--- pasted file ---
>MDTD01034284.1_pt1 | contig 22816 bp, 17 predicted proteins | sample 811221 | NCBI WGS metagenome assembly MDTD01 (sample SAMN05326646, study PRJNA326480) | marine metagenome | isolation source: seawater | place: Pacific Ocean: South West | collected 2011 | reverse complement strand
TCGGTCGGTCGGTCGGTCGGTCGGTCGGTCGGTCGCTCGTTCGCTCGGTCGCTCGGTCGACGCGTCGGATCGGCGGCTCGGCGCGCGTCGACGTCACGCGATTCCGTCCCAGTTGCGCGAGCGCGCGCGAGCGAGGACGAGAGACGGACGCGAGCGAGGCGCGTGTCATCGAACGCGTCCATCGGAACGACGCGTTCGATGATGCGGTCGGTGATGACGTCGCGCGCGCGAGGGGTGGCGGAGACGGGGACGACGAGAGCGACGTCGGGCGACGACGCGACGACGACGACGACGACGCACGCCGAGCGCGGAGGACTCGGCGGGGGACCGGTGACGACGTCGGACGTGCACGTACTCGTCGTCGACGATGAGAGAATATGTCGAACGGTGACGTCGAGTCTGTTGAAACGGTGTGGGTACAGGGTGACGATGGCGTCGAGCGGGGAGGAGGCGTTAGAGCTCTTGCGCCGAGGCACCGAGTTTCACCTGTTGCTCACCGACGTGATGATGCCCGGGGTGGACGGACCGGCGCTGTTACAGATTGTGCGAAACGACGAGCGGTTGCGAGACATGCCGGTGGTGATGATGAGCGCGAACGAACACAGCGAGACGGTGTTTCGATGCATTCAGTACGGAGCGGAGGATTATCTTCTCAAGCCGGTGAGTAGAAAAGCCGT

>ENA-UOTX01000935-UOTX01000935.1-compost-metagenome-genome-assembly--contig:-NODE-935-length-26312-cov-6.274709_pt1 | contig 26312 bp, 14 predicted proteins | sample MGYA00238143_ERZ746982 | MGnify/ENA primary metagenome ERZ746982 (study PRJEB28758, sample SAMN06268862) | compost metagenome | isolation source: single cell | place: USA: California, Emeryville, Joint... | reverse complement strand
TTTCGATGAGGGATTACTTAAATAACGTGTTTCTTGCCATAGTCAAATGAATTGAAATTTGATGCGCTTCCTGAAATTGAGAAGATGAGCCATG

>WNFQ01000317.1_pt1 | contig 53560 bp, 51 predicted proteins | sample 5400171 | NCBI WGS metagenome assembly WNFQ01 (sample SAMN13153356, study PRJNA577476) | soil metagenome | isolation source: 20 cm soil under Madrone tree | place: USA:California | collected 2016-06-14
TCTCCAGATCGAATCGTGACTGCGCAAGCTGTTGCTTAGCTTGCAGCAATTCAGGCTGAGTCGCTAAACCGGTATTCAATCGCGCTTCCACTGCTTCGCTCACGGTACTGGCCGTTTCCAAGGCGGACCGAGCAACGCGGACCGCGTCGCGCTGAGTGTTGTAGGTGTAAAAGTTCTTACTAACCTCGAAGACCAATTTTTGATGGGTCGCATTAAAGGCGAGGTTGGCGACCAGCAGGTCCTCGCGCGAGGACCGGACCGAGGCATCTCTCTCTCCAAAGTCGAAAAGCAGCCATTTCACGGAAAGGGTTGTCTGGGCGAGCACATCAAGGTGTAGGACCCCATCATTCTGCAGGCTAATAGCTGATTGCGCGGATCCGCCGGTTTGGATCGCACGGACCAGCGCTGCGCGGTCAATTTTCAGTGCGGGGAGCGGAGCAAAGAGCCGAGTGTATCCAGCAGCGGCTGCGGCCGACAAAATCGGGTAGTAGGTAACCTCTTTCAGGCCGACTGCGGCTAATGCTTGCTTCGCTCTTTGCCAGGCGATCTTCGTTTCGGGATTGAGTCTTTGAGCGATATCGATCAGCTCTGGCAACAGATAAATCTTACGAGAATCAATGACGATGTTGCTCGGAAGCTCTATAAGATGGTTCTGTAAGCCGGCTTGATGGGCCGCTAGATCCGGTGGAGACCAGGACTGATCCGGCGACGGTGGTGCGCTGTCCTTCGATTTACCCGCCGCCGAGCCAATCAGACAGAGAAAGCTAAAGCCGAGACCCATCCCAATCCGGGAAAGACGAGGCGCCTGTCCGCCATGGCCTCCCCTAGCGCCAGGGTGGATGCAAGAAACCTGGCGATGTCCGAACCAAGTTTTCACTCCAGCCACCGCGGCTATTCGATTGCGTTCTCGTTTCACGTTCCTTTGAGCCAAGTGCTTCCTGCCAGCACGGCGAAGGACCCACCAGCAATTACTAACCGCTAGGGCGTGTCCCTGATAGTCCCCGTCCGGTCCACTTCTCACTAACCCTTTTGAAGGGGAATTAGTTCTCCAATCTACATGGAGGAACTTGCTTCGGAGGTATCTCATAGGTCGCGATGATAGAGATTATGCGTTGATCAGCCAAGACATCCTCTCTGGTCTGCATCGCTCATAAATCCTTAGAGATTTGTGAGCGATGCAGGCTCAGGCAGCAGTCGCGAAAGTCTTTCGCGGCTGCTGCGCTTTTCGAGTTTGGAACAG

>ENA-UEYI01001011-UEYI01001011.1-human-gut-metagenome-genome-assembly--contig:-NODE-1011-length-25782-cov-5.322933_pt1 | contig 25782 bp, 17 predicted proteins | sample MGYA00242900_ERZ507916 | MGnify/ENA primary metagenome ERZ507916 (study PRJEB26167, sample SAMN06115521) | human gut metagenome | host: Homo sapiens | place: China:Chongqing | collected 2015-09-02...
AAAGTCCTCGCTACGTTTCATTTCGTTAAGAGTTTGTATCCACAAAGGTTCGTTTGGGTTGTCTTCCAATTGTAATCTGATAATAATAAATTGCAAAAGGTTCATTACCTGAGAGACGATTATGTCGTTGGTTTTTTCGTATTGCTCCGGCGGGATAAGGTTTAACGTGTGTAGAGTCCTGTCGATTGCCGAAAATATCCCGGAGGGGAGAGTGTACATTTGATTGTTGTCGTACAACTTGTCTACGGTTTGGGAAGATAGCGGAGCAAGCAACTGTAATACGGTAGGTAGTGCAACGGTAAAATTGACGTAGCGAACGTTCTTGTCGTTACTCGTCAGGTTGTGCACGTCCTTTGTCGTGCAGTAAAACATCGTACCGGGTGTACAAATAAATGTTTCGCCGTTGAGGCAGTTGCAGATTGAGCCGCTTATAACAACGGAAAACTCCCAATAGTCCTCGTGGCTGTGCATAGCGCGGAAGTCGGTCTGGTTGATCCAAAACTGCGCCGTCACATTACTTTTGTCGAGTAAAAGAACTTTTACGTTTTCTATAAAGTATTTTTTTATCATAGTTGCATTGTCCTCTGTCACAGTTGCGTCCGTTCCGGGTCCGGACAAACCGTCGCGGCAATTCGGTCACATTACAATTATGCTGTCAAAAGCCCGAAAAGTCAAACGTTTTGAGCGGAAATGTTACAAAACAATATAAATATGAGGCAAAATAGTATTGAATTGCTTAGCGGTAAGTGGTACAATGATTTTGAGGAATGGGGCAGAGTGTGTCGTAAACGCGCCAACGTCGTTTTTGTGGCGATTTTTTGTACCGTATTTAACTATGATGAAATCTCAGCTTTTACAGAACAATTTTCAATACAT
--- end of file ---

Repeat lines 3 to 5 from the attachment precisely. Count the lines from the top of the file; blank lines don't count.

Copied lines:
>ENA-UOTX01000935-UOTX01000935.1-compost-metagenome-genome-assembly--contig:-NODE-935-length-26312-cov-6.274709_pt1 | contig 26312 bp, 14 predicted proteins | sample MGYA00238143_ERZ746982 | MGnify/ENA primary metagenome ERZ746982 (study PRJEB28758, sample SAMN06268862) | compost metagenome | isolation source: single cell | place: USA: California, Emeryville, Joint... | reverse complement strand
TTTCGATGAGGGATTACTTAAATAACGTGTTTCTTGCCATAGTCAAATGAATTGAAATTTGATGCGCTTCCTGAAATTGAGAAGATGAGCCATG

>WNFQ01000317.1_pt1 | contig 53560 bp, 51 predicted proteins | sample 5400171 | NCBI WGS metagenome assembly WNFQ01 (sample SAMN13153356, study PRJNA577476) | soil metagenome | isolation source: 20 cm soil under Madrone tree | place: USA:California | collected 2016-06-14